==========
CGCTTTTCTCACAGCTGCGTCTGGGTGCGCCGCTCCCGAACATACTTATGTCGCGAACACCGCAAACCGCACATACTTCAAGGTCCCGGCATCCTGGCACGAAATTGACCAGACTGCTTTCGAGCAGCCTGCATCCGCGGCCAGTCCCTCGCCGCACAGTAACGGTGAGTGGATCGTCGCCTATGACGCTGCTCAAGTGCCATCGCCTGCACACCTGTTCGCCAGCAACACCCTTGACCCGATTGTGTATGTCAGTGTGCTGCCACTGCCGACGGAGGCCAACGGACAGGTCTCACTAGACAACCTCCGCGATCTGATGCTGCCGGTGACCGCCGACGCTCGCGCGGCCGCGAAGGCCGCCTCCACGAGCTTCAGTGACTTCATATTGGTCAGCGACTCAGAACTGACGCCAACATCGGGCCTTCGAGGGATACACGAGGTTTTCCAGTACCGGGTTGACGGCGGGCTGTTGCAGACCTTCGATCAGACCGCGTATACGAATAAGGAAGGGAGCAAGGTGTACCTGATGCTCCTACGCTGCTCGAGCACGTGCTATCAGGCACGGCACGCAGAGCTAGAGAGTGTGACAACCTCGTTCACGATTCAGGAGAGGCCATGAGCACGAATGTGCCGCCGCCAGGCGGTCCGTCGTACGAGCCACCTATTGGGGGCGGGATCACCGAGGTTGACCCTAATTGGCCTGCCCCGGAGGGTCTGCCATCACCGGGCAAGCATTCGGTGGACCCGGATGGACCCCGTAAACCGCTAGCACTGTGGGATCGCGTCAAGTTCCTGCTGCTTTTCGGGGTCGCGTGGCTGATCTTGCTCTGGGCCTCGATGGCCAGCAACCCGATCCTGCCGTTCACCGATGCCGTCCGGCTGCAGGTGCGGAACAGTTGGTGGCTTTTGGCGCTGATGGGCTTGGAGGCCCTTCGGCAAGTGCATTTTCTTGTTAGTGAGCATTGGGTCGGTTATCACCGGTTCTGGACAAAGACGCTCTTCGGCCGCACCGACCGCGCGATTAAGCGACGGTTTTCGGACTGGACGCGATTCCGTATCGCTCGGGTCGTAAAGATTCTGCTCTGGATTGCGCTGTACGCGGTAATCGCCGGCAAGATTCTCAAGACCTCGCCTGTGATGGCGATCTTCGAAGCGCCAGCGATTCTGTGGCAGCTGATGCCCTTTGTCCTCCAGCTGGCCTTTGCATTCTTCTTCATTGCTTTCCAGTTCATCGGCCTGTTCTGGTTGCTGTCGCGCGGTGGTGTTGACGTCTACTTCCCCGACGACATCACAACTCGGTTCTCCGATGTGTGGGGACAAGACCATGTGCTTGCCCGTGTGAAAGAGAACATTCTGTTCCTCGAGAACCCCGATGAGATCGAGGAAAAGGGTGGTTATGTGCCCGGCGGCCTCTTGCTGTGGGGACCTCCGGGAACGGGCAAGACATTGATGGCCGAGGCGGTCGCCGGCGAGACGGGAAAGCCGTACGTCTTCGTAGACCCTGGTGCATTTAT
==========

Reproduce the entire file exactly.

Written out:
CGCTTTTCTCACAGCTGCGTCTGGGTGCGCCGCTCCCGAACATACTTATGTCGCGAACACCGCAAACCGCACATACTTCAAGGTCCCGGCATCCTGGCACGAAATTGACCAGACTGCTTTCGAGCAGCCTGCATCCGCGGCCAGTCCCTCGCCGCACAGTAACGGTGAGTGGATCGTCGCCTATGACGCTGCTCAAGTGCCATCGCCTGCACACCTGTTCGCCAGCAACACCCTTGACCCGATTGTGTATGTCAGTGTGCTGCCACTGCCGACGGAGGCCAACGGACAGGTCTCACTAGACAACCTCCGCGATCTGATGCTGCCGGTGACCGCCGACGCTCGCGCGGCCGCGAAGGCCGCCTCCACGAGCTTCAGTGACTTCATATTGGTCAGCGACTCAGAACTGACGCCAACATCGGGCCTTCGAGGGATACACGAGGTTTTCCAGTACCGGGTTGACGGCGGGCTGTTGCAGACCTTCGATCAGACCGCGTATACGAATAAGGAAGGGAGCAAGGTGTACCTGATGCTCCTACGCTGCTCGAGCACGTGCTATCAGGCACGGCACGCAGAGCTAGAGAGTGTGACAACCTCGTTCACGATTCAGGAGAGGCCATGAGCACGAATGTGCCGCCGCCAGGCGGTCCGTCGTACGAGCCACCTATTGGGGGCGGGATCACCGAGGTTGACCCTAATTGGCCTGCCCCGGAGGGTCTGCCATCACCGGGCAAGCATTCGGTGGACCCGGATGGACCCCGTAAACCGCTAGCACTGTGGGATCGCGTCAAGTTCCTGCTGCTTTTCGGGGTCGCGTGGCTGATCTTGCTCTGGGCCTCGATGGCCAGCAACCCGATCCTGCCGTTCACCGATGCCGTCCGGCTGCAGGTGCGGAACAGTTGGTGGCTTTTGGCGCTGATGGGCTTGGAGGCCCTTCGGCAAGTGCATTTTCTTGTTAGTGAGCATTGGGTCGGTTATCACCGGTTCTGGACAAAGACGCTCTTCGGCCGCACCGACCGCGCGATTAAGCGACGGTTTTCGGACTGGACGCGATTCCGTATCGCTCGGGTCGTAAAGATTCTGCTCTGGATTGCGCTGTACGCGGTAATCGCCGGCAAGATTCTCAAGACCTCGCCTGTGATGGCGATCTTCGAAGCGCCAGCGATTCTGTGGCAGCTGATGCCCTTTGTCCTCCAGCTGGCCTTTGCATTCTTCTTCATTGCTTTCCAGTTCATCGGCCTGTTCTGGTTGCTGTCGCGCGGTGGTGTTGACGTCTACTTCCCCGACGACATCACAACTCGGTTCTCCGATGTGTGGGGACAAGACCATGTGCTTGCCCGTGTGAAAGAGAACATTCTGTTCCTCGAGAACCCCGATGAGATCGAGGAAAAGGGTGGTTATGTGCCCGGCGGCCTCTTGCTGTGGGGACCTCCGGGAACGGGCAAGACATTGATGGCCGAGGCGGTCGCCGGCGAGACGGGAAAGCCGTACGTCTTCGTAGACCCTGGTGCATTTAT